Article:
Suspected clinical-radiological discord

Author(s): Martin Tombe M. Med (Medicine)[a]

[a] Specialist and Consultant Physician, Letsholathebe II Memorial Hospital, Maun, Botswana


17-year male student presented with vague constitutional symptoms and jaundice. His clinical chest findings initially suggested a discord with radiological findings. It turned out that the patient had a rare congenital disorder in addition to a seemingly common condition that brought him to the hospital.

The purpose of this case presentation is to share some challenges of a clinical-radiological discord in a teaching hospital in Zimbabwe. It shows a flow of teamwork from House Officers to the Consultants as well as radiological back up.

Case presentation

A seventeen-year old male student was seen in 2004 by a House Officer in Mpilo Central Hospital, a Teaching Hospital in Zimbabwe. He had complained of malaise, loss of appetite and epigastric discomfort for two weeks. He did not take alcoholic drinks. Systematic enquiry was unremarkable. On examination he looked generally well. His body temperature was 36.80 C. The pulse was 80 beats per minute and regular. His blood pressure was 110/70 mmHg and he was jaundiced with no pallor or lymphadenopathy. There was dullness to percussion and absent breath sounds over the left lower chest posteriorly and laterally. Examination of the other body systems was reported to be normal. There was no tenderness, masses or free fluid elicited in the abdomen.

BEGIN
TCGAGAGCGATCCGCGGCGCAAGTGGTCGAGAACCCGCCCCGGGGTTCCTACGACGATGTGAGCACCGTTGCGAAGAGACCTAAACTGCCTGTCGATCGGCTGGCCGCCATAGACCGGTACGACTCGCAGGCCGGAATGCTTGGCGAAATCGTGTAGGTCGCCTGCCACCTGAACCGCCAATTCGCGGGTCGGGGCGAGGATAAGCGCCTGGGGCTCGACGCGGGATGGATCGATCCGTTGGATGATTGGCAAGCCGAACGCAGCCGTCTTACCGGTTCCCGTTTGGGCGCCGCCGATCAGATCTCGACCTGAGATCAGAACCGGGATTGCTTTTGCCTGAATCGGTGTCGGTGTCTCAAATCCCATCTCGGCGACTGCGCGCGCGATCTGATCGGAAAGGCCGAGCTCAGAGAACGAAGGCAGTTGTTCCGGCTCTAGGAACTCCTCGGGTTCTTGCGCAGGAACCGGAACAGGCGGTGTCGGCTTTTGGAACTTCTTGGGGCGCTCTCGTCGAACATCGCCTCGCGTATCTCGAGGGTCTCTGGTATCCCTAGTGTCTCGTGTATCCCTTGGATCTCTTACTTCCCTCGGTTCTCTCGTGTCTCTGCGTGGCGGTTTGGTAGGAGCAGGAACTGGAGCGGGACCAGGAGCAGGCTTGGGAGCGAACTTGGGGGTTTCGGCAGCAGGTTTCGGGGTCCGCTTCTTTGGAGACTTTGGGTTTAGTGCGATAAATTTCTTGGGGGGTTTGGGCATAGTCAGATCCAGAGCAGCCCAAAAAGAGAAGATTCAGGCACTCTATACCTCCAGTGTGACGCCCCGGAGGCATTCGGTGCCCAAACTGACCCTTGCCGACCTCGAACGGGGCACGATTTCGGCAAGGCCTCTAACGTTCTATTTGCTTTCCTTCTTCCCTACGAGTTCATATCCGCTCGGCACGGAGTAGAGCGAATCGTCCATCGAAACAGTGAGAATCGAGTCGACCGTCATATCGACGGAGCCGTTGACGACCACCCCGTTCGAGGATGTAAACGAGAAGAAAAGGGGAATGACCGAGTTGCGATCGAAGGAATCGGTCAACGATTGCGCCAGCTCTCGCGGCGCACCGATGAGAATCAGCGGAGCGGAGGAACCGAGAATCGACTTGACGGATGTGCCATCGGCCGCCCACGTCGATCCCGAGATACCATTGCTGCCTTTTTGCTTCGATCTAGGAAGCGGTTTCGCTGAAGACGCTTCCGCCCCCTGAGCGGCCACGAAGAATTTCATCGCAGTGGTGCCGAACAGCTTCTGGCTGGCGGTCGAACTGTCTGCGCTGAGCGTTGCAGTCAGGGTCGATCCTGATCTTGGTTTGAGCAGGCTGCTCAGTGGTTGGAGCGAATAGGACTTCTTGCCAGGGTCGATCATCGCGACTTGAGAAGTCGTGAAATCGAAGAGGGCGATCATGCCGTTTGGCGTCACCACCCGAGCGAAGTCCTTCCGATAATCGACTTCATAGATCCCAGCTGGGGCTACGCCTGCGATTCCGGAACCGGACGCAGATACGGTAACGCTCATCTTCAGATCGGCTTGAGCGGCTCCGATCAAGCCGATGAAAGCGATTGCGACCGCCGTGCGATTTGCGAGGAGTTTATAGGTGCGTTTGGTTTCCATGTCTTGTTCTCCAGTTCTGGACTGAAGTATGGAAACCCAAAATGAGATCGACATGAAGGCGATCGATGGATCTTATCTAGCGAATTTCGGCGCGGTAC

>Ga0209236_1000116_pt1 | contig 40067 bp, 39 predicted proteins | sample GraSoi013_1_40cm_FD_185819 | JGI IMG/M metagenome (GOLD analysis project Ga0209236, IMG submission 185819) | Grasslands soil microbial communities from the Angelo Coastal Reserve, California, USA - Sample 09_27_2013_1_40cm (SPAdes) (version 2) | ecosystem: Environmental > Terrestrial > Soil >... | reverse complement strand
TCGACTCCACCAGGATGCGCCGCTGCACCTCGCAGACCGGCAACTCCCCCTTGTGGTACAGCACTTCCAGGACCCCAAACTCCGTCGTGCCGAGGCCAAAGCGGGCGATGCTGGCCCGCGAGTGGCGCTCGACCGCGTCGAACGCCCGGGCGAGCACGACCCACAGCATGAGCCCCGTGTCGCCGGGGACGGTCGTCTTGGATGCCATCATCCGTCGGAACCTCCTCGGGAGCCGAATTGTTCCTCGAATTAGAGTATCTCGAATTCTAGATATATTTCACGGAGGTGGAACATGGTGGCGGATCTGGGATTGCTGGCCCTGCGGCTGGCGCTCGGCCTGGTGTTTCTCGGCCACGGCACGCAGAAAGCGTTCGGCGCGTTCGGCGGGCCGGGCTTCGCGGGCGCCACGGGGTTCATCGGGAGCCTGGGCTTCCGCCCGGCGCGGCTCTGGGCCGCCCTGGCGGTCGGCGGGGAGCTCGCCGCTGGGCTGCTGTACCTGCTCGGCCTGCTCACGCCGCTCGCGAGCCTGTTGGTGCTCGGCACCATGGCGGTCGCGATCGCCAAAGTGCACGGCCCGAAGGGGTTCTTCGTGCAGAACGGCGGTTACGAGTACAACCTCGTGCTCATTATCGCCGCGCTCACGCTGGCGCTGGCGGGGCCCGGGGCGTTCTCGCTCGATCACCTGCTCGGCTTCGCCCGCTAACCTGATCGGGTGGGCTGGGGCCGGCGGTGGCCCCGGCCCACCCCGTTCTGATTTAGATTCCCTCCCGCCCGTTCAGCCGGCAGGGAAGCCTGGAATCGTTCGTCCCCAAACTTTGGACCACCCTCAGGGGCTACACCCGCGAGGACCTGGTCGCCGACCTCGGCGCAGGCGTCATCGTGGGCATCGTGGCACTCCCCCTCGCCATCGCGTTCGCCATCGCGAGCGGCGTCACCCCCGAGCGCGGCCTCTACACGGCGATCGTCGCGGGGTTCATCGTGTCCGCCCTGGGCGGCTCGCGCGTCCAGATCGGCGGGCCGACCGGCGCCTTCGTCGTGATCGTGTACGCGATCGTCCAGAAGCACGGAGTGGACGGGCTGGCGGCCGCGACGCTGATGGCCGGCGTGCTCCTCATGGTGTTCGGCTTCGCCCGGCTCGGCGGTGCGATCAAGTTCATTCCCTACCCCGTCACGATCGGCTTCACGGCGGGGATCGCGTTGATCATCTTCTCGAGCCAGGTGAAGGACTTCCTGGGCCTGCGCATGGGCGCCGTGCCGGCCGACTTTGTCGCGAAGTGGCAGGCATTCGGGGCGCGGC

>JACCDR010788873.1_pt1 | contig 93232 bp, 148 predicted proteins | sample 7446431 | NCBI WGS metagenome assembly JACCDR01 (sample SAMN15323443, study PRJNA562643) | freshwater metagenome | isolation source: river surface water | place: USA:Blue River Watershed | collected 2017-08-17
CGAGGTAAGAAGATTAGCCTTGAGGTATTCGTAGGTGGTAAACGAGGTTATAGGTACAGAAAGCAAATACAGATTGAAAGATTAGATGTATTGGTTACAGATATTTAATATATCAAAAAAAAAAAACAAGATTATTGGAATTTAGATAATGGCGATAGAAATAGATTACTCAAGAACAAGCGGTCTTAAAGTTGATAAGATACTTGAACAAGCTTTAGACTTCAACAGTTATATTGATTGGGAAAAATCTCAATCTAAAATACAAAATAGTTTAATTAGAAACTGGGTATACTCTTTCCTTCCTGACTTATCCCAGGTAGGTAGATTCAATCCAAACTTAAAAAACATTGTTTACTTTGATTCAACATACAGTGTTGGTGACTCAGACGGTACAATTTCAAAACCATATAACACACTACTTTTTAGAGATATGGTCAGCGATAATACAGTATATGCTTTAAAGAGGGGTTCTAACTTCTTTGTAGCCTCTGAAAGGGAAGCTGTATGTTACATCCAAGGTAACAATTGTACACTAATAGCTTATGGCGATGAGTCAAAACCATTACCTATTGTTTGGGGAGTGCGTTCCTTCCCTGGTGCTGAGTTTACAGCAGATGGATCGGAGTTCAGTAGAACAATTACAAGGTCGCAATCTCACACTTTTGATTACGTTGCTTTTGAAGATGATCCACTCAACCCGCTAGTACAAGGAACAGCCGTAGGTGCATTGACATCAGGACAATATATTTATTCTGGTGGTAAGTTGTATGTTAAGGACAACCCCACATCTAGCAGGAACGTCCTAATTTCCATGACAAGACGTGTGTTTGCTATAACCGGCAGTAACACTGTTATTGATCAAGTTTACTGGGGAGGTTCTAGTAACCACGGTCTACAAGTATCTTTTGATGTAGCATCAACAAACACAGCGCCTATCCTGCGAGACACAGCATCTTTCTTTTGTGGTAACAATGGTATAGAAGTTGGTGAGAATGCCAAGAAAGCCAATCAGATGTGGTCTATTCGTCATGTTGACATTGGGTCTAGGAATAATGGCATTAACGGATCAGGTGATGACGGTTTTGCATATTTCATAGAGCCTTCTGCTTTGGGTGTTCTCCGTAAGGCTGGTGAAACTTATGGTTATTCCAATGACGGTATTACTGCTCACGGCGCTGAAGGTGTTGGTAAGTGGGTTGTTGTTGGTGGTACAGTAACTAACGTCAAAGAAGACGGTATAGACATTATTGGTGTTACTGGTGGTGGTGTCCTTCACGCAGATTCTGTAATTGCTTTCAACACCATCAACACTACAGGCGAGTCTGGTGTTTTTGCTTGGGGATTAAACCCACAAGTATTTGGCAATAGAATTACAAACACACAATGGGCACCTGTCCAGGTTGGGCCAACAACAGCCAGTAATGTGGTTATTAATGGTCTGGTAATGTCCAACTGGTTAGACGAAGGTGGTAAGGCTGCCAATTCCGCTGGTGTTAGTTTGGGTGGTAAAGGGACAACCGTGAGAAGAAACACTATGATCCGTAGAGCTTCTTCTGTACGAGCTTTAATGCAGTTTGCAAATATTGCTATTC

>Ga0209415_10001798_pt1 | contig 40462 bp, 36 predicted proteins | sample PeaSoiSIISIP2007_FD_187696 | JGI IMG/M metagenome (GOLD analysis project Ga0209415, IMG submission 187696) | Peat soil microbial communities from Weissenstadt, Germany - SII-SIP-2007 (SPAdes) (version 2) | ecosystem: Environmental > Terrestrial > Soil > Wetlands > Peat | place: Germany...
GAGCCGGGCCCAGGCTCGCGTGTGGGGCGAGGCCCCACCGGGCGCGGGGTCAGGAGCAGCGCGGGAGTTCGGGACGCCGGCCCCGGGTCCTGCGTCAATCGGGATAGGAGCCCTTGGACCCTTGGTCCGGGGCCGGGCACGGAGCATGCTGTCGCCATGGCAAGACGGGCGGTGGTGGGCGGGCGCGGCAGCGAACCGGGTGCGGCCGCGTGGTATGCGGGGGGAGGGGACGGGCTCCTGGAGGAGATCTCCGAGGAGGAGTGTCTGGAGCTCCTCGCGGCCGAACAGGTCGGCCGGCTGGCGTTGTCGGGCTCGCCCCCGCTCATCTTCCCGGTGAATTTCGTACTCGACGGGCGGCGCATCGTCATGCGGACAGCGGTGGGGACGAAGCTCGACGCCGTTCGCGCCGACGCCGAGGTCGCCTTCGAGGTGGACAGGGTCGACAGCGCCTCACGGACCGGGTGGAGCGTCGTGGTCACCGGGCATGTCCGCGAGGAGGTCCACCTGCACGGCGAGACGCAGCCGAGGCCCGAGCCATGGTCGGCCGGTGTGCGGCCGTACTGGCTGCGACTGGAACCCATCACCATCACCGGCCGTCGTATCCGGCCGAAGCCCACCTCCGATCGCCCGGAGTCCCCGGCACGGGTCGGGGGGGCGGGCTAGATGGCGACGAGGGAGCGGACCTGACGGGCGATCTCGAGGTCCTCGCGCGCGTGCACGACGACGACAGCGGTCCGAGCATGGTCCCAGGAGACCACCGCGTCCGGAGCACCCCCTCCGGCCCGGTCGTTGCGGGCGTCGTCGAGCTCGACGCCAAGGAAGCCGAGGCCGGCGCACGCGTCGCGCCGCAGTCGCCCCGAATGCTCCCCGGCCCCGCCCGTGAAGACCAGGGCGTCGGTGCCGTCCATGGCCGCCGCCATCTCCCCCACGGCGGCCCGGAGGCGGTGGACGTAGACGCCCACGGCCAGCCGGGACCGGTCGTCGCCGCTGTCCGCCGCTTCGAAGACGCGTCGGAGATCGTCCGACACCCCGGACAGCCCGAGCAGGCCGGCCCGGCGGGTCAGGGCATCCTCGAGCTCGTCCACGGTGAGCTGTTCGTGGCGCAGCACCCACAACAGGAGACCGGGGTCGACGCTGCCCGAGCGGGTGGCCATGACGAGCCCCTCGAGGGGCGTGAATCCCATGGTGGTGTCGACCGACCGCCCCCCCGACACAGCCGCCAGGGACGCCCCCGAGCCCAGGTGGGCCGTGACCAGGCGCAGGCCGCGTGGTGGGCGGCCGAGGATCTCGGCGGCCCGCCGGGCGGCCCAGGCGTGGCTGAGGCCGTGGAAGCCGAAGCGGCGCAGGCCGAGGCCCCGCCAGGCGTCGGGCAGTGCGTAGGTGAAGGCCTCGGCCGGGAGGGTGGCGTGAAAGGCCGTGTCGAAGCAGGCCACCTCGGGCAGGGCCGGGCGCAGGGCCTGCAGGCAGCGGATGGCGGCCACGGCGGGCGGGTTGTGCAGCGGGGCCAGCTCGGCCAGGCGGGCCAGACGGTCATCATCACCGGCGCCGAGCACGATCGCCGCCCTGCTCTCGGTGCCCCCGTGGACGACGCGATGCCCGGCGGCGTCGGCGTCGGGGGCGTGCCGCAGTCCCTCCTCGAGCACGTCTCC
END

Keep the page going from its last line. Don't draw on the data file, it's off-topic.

Diagnoses and investigations

The clinical diagnoses were viral hepatitis and left pleural effusion.

  • The full blood counts (FBC) and erythrocyte sedimentation rate (ESR) were within normal limits; thus WBC 4.2/µL, Hb 12.5g/dL and platelet 220/µL while ESR was 14 mm 1st hour of Westergren.
  • The liver function tests were hepatitic in nature; thus alkaline phosphatase was 130 IU/L, alanine aminotransferase (ALT) 120 IU/L, aspartate aminotranferace (AST) 80 IU/L. Total bilirubin 90µmol/L and direct bilirubin 68µmol/L.
  • The chest X-ray was reported as normal (Figure 1).

Figure 1.  A postero-anterior chest X-ray showing no left pleural effusion

Consultant's review

The following morning the patient was reviewed by the Consultant who agreed with the possible diagnosis of viral hepatitis as one of the working diagnoses but which did not require in-patient care. Nevertheless an haemolytic process must also be considered. He commented that the therapeutic dose of paracetamol as prescribed was not contraindicated in liver diseases if given for a short time. He agreed with the clinical chest findings. He was surprised that there was no left pleural effusion on the chest X-ray. One possibility he considered was that the X-ray belonged to another patient. Before deciding on a repeat chest X-ray he re-examined the patient. He concluded that the chest X-ray definitely belonged to the patient, it was abnormal and he discharged the patient to be followed up as an out-patient.

The signs he had found were a cardiac apex beat on the right side and an area suggestive of hepatic dullness on the left side of the chest. The chest X-ray showed that the heart shadow and stomach gas bubble were on the right. The left hemi-diaphragm was higher than the right consistent with a left sided liver as shown in the edited chest X-ray (Figure 2).